Friday, May 23


In another example of media myopia, the Gallup organization found that 96% - yes, that's NINETY-SIX PERCENT - of Americans believe animals deserve protection from harm and exploitation, including a surprising ONE IN FOUR who would grant them "the exact same rights as people to be free from harm and exploitation" - and Gallup headlines this poll, "Public Lukewarm on Animal Rights." What Gallup means by "lukewarm" is "confused," of course, since it's unlikely 25% of people are ready to boycott foie gras, veal, or circus animals - clear examples of needless exploitation by any standard - yet these folks do have some moral sense that's leading them toward compassion and understanding. After picking its own wording that led to the 25% (based around the "rights" chimera), Gallup backpedals by pointing out how inconsistently those people answered other questions. Still, nearly 2/3 of Americans want more laws protecting farm animals and more than 1/3 would ban all animal testing, whether for medical research or product testing. I dunno, seems pretty remarkable to me.

Thursday, May 22


As the shock waves from "one single cow" (remember when they said that in Japan?) spread across North America, the obvious issue of the United States' pathetic level of BSE testing is being raised in many forums such as USA Today. In a bit of clumsy PR typical of the USDA, the agency was maintaining that the herds that are now quarantined in Canada were never in the US up to this morning - then the story changed to USDA now unsure if affected Canada herds were in US. Meanwhile, Canada hasn't escaped scrutiny, admitting the cow's diseased head sat in a freezer for four months before it was found to be infected, and even checking for a possible CWD link. And in the UK, they're sounding a new alarm about a BSE risk in bones and blood used in other meats, because of the ongoing scandal over hydrolysed beef proteins injected into chicken meat - a cost-cutting practice that, surely, happens only over there across the pond. I know, stop calling you "surely." I got a feeling a lot of things are gonna stop getting called that soon.

Wednesday, May 21


A new study has kicked up a controversy by claiming that chimpanzees are more closely related to humans than previously thought, that in fact they are homonids, a genus we used to believe we inhabited alone. "Historically, the philosophy behind how we group organisms was flawed," said Morris Goodman, one of the authors of the report. Our "anthropocentric" worldview led to "exaggeration of the differences between humans and their relatives," he said, acknowledging that the new classification would have "political implications, challenging our long-held view of the boundary between humans and other animals." Let's hope so, since that view is mercenary at best, and violently delusional at worst.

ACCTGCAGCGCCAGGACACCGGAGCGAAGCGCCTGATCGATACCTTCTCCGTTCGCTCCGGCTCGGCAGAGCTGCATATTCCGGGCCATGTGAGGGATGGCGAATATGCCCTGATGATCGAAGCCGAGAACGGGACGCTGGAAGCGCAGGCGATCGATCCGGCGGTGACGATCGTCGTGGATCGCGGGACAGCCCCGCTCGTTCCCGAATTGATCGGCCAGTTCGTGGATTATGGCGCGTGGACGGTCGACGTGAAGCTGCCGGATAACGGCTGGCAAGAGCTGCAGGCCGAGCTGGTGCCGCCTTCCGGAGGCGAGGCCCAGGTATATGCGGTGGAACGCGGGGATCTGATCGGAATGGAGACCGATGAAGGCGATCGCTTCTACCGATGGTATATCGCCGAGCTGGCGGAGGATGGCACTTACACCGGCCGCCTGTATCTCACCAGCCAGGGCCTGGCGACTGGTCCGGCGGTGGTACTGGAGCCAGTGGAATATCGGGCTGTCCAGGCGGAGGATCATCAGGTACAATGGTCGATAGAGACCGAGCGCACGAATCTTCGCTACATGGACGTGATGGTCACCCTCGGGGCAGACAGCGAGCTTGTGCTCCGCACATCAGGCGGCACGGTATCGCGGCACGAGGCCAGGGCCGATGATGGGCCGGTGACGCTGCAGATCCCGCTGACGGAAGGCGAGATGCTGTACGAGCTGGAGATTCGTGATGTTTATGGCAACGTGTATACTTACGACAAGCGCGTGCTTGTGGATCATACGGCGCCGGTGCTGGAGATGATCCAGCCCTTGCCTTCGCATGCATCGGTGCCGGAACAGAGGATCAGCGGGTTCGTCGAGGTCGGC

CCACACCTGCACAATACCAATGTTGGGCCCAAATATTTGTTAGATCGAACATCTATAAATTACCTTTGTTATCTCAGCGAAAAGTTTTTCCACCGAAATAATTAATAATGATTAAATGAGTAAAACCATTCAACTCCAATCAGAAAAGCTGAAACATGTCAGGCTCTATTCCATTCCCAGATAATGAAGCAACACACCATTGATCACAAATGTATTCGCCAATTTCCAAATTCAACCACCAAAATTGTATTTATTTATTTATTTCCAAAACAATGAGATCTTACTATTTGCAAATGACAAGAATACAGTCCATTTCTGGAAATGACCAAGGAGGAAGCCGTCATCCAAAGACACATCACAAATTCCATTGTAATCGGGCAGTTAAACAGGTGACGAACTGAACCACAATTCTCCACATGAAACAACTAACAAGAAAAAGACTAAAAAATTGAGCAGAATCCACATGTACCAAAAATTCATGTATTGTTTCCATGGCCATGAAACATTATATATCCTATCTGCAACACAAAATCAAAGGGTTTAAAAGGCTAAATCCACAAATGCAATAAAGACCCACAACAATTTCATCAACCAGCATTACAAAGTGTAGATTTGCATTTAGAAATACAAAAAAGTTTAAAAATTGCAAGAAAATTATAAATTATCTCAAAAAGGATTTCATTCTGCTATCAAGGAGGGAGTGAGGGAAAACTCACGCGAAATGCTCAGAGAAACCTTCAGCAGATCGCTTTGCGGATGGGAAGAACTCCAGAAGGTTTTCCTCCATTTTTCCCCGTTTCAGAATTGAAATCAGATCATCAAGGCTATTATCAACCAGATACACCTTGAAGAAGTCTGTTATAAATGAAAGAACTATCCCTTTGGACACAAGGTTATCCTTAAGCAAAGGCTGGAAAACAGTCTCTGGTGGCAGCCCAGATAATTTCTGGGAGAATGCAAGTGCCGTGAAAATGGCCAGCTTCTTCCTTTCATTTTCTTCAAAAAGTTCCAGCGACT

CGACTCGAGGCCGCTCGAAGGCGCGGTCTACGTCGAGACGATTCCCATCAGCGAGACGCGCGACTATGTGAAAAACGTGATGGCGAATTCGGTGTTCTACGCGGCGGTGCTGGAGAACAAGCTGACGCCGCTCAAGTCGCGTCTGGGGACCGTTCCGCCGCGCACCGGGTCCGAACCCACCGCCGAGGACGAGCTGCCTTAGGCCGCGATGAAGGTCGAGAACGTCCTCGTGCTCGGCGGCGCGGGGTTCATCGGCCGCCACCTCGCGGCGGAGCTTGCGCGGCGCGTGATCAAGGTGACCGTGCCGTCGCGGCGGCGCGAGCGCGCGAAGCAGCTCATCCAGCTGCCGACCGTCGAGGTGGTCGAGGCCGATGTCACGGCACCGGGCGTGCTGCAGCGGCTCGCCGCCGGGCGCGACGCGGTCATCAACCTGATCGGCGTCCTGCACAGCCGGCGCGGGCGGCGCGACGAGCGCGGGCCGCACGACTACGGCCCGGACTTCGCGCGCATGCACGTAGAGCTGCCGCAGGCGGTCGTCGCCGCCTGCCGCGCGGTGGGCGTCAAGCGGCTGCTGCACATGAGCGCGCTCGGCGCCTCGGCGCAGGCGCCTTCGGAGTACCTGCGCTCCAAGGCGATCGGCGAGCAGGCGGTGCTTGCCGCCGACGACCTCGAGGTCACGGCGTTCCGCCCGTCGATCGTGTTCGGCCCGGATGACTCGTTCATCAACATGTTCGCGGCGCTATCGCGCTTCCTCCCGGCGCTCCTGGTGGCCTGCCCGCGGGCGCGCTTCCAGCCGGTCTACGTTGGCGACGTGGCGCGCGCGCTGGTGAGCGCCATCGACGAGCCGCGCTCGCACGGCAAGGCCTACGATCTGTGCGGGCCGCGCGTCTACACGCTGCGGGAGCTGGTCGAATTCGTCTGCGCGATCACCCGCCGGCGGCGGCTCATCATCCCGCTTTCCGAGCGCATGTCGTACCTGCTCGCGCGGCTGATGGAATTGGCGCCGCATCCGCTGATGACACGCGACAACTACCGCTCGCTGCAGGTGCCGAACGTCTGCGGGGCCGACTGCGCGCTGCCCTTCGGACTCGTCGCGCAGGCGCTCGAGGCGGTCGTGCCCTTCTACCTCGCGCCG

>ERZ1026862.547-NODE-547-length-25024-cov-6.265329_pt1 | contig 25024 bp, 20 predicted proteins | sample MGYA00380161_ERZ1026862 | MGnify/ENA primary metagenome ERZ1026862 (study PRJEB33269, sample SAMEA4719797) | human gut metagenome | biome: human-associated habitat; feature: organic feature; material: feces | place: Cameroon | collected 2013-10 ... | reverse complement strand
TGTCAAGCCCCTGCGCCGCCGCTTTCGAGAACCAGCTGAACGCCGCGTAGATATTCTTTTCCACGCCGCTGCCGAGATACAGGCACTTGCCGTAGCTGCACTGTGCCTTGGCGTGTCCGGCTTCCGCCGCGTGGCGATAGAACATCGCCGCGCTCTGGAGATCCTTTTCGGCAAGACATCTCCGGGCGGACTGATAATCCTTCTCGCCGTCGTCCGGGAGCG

Tuesday, May 20


As if by divine irony, on the same day scientists scaled back predictions of BSE deaths in Britain to more hopeful levels, Mad Cow Disease was found in Canada, sending meat-related stocks in the U.S. tumbling as it torpedoed our "can't happen here" mentality. But don't worry, folks - there's a firewall between the disease and our citizenry - the USDA!


That's not my headline, it's right outa yesterday's edition of The Mirror. OK, it's a tabloid, prone to sensationalism, and yes, "we" is just Britain - but here's the kicker... who's behind this prediction of 100% vegetarianism in 44 years? Why, Safeway, of course! Whaaahhh????

Monday, May 19


There's little new in this Philadelphia Inquirer series on the ineffectiveness of the USDA in handling the meat industry; most of it rehashes the Denver Post series from last August. But what new stuff there is, pegged to the Wampler recall of fatally poisonous deli meat, is pretty interesting...

Vince Erthal, the food-safety inspector at the center of that whirlwind, says his supervisors gave "Wampler managers advance notice of USDA's 'random' listeria tests, which allowed the company to conduct 'special cleanups' that ensured negative listeria findings." Gosh! If I didn't know better, I'd sure call that "fraud" - wouldn't you? And before discounting him as a lone nutcase, bear in mind that "he is among a number of field inspectors across the country who have accused USDA managers of refusing to aggressively police plants with sanitary problems."

In the rewrite of the Denver Post USDA-too-close-to-the-meat-industry (which, let's remember, was basically a rewrite on PCRM's position paper on the USDA from three years ago), it's noted that when Michael R. Taylor became the USDA's head of food safety, "he found his phone was equipped with speed-dial buttons for the National Cattlemen's Beef Association and the American Meat Institute." Taylor closes that sidebar with the observation that the agency's meat-industry large population of meat-industry alumni "creates a fundamental conflict of interest because it forces the secretary of agriculture to balance her food-safety responsibilities with her economic and promotional functions." Oddly, though, "her" (Ann Veneman's) ties to industry powerhouses like Cargill and Monsanto goes completely unmentioned, as though some of the editors got cold feet at the last moment and removed the relevant paragraph.

It's not at all surprising, though, that the nine "Tips to Avoid Food-Borne Illnesses" do not include the simplest, most commonsense and effective tip of all: REDUCE OR ELIMINATE YOUR CONSUMPTION OF FOOD IN WHICH THESE BACTERIA ORIGINATE. Yep, innocent kids dying horrendous deaths from E.Coli poisoning we can take, but doing without meat? It's literally unthinkable.

UPDATE 5/21: Inquirer Editorial following up on series. Turns out they're against bad meat.